Of course, the level of competition adds a new layer of stress. Buyers know they need to bid aggressively to prevail in a bidding war — but that reality adds the risk of paying too much.
‘A hellish experience’
First-time buyer John Dempsey moved into his new place in early November. He paid $255,000 for a townhouse in Wilton Manors, Florida.
That victory came only after a monthslong home search that he describes as “a hellish experience.” Dempsey lost bidding wars on six properties — after each time envisioning himself moving into the home he didn’t get.
“You place a tiny little piece of your heart in the home. And then all of a sudden, the carpet is pulled out from under you,” Dempsey says. “You start to get despondent.”
Dempsey struggled with an agent who often took hours to respond to his inquiries. He finally switched to a buyer’s agent with Better.com, the mortgage and real estate company where Dempsey works as an executive assistant.
“She was so communicative,” Dempsey says. “She was like, ‘Don’t worry, you’re going to get it.’”
Dempsey is happily at home in his new place, and he says the experience underscored the significance of feelings in the home-buying process.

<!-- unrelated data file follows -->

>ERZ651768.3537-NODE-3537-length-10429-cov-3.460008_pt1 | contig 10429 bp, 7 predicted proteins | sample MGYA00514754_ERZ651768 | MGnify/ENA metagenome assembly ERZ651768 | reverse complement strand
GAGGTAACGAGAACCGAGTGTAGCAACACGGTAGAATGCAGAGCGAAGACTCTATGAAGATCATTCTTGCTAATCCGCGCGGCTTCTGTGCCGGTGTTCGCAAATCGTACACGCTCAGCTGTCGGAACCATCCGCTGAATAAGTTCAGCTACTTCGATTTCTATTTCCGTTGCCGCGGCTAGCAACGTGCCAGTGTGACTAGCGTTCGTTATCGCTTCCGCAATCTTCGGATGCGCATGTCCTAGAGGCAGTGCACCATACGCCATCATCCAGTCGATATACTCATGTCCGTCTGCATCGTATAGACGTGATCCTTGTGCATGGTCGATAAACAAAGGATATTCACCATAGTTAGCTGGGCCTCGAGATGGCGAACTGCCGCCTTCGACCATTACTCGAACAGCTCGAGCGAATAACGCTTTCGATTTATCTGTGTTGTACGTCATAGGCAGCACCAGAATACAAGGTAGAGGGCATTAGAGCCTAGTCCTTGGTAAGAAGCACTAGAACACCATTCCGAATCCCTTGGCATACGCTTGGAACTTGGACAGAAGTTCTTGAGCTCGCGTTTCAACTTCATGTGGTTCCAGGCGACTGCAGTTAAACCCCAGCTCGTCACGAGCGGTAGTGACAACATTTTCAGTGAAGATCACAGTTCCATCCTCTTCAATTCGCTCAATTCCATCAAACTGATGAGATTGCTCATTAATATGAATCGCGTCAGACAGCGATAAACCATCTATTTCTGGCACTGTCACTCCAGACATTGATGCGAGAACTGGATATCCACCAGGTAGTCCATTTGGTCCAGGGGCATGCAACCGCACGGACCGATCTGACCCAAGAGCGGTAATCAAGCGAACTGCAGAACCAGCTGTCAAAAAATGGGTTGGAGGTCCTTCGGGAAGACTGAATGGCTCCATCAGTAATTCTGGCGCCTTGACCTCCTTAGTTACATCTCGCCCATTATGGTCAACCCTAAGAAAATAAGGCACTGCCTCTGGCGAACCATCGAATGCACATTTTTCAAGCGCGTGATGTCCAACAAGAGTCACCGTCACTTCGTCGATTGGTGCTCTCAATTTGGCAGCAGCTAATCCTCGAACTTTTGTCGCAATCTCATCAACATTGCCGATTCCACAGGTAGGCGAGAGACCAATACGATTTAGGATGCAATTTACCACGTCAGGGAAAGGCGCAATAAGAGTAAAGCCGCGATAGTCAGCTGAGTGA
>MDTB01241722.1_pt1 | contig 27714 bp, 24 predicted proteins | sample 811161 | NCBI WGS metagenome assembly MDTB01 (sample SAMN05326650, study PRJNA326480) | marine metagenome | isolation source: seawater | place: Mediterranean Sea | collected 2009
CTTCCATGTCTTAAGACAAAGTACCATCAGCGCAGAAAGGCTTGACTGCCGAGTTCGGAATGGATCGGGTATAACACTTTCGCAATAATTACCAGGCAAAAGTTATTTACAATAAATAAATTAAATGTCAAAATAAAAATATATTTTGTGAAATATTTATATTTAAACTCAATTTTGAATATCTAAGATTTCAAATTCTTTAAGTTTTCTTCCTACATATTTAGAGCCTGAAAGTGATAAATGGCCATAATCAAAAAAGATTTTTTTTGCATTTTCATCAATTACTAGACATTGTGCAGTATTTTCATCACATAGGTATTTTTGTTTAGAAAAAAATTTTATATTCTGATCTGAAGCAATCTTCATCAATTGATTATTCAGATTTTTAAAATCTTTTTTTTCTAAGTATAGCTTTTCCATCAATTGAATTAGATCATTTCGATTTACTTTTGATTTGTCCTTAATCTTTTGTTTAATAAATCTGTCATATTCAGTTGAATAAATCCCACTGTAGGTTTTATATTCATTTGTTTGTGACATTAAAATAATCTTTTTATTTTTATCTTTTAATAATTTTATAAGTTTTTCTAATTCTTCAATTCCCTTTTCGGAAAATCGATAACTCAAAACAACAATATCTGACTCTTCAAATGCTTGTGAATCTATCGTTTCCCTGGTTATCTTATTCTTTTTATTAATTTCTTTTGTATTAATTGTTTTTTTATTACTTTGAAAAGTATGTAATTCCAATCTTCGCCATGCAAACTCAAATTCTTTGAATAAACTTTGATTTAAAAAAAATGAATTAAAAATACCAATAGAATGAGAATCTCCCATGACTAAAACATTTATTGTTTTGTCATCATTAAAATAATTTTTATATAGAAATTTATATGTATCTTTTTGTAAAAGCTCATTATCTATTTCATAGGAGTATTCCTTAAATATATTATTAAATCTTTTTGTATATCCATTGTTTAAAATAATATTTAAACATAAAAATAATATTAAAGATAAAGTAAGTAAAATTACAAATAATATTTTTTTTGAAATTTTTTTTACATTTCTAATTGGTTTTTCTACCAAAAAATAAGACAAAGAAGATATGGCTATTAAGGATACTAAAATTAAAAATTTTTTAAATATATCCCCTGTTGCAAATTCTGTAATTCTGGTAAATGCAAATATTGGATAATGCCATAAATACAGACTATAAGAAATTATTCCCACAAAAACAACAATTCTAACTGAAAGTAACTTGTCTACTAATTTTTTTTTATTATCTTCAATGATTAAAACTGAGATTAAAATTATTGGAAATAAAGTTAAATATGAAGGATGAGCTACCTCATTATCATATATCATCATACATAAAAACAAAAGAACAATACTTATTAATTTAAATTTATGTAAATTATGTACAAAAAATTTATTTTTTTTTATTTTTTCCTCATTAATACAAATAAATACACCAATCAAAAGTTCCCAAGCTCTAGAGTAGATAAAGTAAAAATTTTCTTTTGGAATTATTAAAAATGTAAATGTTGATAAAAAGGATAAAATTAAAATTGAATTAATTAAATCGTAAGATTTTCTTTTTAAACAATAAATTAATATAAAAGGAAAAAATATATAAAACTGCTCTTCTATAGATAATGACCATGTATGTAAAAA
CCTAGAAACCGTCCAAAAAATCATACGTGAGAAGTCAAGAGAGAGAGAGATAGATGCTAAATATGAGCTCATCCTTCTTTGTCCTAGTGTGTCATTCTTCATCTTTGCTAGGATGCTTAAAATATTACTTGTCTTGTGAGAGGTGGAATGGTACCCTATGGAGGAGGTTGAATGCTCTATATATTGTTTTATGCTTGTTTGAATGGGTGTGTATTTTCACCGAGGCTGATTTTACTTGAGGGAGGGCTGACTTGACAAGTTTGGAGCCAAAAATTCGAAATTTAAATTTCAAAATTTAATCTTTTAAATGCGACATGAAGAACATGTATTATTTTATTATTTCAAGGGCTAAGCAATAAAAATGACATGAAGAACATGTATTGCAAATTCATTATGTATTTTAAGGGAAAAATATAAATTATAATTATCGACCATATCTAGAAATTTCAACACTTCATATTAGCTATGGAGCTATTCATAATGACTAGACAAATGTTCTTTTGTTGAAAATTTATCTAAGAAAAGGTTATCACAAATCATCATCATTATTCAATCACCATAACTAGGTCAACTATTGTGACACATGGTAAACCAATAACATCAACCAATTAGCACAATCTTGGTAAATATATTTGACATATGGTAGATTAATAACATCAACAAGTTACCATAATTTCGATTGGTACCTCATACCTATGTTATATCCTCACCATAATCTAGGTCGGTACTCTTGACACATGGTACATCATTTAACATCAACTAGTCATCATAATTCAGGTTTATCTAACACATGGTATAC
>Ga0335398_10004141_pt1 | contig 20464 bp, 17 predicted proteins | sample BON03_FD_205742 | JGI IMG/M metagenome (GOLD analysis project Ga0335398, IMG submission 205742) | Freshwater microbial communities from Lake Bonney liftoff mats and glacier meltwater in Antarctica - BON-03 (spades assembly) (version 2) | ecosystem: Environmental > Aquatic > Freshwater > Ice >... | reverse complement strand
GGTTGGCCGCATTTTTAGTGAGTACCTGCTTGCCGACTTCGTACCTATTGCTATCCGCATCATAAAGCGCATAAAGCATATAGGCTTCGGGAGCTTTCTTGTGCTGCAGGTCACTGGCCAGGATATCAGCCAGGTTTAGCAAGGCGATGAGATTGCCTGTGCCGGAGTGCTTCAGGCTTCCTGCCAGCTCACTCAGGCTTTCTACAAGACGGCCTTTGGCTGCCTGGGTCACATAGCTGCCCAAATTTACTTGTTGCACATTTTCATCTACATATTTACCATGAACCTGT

“I think people forget about the emotional connection home has,” Dempsey says. “To me, home is your solace. It’s your peace.”
How to cope with a trying home sale market
But emotions can be just as important, especially in an imbalanced market. Here are a few tactics and tricks to calm your mind and maintain your mental health:
- Understand just how crazy this market is. Coldwell Banker’s Gorman suggests a “level-setting conversation” with your real estate agent to establish expectations around pricing, pacing and the level of competition. “Even if you’ve bought a house before, this market is not like it was then,” Gorman says.
- Prepare to lose. “Losing is not fun in anything, whether it’s a game of checkers or the bid on a home,” Gorman says. The deep emotional stakes with a home purchase make losing especially tough.
- Pace yourself. Xinyu’s frantic searches of listings left her no closer to landing a property. “There’s kind of a paradox there,” Gorman says. “I’m not sure that endless Googling is going to give you any more information. Hitting refresh every 5 seconds is probably stressing you out and not really helping you.”
- Find an agent to guide you through the process. Dempsey says his first agent’s spotty communication soured the process for him. Gorman isn’t surprised. “A lack of information creates a void that is often filled by fear,” he says. Gorman says “a quiet conversation with a skilled agent” is crucial.
- Adopt the mindset of inevitability. Ariely says you should eliminate the yes-or-no part of the decision. “People need a new home, and there’s not an option not to get one,” he says. By dispensing with that bit of uncertainty, you can narrow your focus to choosing the right home.
- Give yourself a time limit. Ariely suggests setting a deadline of three months, for instance. Within that time frame, accept the best property you can find.